Ride and handling
The first impression is that the California T rides superbly. Road surface imperfections are rounded off with a real pliancy both in Comfort and even in Sport mode. It’s a reminder that the California T needs to be approached as a GT car rather than a full-on sports car. Expect Ferrari 458 levels of agility and you’ll think it lazy, but keep in mind its intended purpose you’ll find very much to commend about its dynamic performance.
The steering initially feels unnaturally quick. It’s actually not quite as hyperactive as a 458’s helm, for instance, but for the first few miles you do find yourself dialing in a little too much lock for a given corner. Very soon the driver recalibrates to the steering’s rate of response and it becomes natural and intuitive, though. The steering always feels a little remote, however, with only a vague sense of connectivity once the chassis is really loaded up.
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With 53 per cent of its weight over the rear axle the California T doesn’t feel anything like as front heavy as the layout and dimensions might suggest. That gives it both a sense of agility on turn in and a neutral balance mid-corner.
There is almost no perceptible natural understeer at road speeds. Rather than pushing on at turn in, the car instead collapses a little onto its rear axle. The rear anti-roll bar is soft, which gives the California T huge traction at corner exit, but it also means the driver must dial back a little to accommodate that initial roll. The firmer chassis mode corrects this slightly, though not entirely.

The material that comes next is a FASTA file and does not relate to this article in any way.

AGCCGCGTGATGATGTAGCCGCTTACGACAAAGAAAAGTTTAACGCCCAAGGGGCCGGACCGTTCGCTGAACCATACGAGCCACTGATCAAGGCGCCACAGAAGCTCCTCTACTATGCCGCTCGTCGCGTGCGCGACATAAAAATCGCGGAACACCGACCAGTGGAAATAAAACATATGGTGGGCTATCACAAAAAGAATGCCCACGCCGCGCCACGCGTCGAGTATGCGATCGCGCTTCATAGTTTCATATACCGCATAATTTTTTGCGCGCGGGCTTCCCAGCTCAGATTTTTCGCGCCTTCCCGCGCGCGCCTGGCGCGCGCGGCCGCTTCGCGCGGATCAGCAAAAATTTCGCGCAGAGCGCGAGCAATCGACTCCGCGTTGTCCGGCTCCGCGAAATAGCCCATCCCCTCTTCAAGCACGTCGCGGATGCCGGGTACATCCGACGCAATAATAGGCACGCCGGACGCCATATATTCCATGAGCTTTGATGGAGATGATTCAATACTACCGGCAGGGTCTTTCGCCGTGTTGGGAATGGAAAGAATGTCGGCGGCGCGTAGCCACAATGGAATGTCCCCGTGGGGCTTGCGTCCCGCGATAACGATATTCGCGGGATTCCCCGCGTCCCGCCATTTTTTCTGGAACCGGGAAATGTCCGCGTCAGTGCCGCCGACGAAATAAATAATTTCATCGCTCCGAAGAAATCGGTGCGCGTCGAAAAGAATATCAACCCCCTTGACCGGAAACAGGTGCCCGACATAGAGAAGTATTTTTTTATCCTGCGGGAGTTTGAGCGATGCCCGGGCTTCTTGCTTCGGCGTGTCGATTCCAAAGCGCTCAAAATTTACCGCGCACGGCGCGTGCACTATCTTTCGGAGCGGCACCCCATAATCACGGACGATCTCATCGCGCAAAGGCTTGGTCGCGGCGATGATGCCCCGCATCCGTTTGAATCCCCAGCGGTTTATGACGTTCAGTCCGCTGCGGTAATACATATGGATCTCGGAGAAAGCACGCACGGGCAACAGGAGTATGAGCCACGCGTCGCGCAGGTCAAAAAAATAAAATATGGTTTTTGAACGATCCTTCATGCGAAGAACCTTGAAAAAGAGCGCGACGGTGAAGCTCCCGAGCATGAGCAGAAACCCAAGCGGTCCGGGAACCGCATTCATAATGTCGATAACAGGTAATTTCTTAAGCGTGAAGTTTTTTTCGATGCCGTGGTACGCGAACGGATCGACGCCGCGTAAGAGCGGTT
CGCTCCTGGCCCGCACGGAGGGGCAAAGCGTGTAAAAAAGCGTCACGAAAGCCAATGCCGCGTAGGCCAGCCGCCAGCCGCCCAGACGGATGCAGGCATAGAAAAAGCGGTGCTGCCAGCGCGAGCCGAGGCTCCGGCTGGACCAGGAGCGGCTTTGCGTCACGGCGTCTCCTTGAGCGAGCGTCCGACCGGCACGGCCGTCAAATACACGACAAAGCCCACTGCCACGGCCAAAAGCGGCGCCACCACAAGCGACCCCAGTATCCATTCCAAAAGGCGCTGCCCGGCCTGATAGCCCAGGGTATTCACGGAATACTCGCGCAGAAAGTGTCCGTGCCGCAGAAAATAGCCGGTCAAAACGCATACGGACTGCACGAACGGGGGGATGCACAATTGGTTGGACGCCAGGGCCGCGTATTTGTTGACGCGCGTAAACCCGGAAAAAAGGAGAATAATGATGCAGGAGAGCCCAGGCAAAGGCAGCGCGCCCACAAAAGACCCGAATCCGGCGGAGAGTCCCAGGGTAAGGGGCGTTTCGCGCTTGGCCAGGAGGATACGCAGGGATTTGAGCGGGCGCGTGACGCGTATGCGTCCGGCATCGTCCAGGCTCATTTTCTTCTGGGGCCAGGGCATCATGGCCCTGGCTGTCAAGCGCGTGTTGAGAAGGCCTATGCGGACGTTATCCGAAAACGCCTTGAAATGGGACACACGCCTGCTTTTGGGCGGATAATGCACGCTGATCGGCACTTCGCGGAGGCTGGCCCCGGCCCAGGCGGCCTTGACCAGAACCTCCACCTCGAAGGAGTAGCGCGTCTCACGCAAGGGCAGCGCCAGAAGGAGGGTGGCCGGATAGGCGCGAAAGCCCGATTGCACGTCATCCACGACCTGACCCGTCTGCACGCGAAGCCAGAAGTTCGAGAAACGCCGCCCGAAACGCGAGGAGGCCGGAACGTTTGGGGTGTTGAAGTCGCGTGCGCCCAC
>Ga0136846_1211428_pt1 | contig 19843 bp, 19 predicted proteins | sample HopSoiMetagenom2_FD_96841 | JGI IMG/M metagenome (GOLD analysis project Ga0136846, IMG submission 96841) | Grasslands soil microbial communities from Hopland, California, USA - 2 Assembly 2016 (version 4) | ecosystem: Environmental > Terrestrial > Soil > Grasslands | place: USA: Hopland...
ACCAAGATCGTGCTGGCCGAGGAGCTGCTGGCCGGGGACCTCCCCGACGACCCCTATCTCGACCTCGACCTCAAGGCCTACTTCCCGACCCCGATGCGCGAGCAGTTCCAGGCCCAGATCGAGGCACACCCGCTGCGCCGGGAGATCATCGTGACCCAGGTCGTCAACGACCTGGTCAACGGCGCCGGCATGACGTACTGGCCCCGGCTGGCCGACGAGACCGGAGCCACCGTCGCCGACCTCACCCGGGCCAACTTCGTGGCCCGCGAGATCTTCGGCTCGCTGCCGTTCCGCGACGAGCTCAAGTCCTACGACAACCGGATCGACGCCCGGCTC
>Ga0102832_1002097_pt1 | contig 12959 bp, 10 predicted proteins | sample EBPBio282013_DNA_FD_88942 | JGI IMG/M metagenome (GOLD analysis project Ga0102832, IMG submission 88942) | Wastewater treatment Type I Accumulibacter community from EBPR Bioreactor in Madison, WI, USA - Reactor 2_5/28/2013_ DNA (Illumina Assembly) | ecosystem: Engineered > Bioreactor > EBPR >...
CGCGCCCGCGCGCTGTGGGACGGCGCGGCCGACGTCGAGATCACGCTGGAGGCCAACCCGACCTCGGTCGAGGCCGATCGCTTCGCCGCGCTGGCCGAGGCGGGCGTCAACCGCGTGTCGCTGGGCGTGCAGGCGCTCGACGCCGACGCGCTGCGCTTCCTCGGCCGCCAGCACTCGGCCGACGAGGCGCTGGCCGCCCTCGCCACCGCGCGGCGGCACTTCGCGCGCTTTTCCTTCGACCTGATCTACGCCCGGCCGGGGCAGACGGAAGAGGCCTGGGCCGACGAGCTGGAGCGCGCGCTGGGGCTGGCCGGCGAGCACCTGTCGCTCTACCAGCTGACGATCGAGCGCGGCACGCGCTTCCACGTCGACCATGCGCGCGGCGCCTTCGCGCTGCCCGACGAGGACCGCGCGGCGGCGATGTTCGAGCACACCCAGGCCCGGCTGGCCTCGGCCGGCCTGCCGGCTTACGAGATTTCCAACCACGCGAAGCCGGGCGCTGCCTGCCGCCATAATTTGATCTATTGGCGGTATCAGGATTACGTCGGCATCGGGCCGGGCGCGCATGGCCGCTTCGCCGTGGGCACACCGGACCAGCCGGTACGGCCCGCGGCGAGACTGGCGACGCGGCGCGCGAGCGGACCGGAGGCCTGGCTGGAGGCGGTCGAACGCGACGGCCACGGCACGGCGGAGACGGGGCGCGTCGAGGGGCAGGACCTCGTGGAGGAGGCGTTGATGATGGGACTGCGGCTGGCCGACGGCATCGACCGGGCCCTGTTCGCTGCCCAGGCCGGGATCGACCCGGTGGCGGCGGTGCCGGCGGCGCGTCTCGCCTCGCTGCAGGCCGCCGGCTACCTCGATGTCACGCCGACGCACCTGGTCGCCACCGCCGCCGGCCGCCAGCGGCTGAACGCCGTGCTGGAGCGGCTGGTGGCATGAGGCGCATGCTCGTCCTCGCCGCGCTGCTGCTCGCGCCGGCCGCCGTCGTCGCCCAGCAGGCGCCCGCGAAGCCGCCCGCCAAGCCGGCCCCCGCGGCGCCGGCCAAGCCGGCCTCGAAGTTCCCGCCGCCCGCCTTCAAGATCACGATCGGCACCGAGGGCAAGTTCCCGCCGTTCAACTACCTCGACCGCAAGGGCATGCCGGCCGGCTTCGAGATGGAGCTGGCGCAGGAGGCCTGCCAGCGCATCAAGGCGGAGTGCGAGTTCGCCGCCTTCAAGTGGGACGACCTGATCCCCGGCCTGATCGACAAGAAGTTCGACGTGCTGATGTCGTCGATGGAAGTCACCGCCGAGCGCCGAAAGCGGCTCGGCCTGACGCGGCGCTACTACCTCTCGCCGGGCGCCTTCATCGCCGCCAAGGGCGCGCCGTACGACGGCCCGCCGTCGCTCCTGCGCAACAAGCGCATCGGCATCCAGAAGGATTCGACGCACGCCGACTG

The optional magnetorheological dampers can be set to an intermediary ‘bumpy road’ mode when the manettino is set to Sport. This gives the chassis an impressive secondary ride over smaller lumps and bumps, isolating the occupants from the road surface while still retaining enough body control when the corners come thick and fast. That mode will work superbly in the UK.
Ferrari limits the torque through the gears, which benefits traction and drivability. Unleashing the full amount of torque in second gear at corner exit would simply bonfire the rear tyres. Instead, it’ll only be provoked into modest slides away from the apex under full throttle in second gear, giving the car that sense of fun and agility that we expect of sports cars, but perhaps not of GTs.
This new V8 is as impressive as forced induced engines come and the gearbox is remarkable; each new gear seems to bang in before you’ve even fully pulled the paddle. There is no discernable turbo lag and the top end is just as useable as the mid-range, but there aren’t, as we should expect, the top end fireworks that we so love Ferrari’s normally aspirated engines for. There isn’t the same aural excitement either, despite the flat-plane crank and the equal length exhaust header pipes, although at very low engine speeds this new V8 does emit a crisp, hollow exhaust note that calls to mind a 458.
Ferrari have sharpened up the way the California drives with the Handling Speciale pack, or HS for short. Don’t let the word Speciale fool you though, the HS is not a whole separate model but a tweaked California.To improve the California’s dynamics Ferrari have added new front and rear spring rates and revised magnetic dampers. The HS pack doesn’t bestow the California with any more power but it does add a new exhaust system that’s louder and features a crisper, sharper tone. The gearbox has been recalibrated too with quicker shifts. The traction control system has been fettled too, however there’s no intermediate setting. There’s either on, which is very restricting, or off.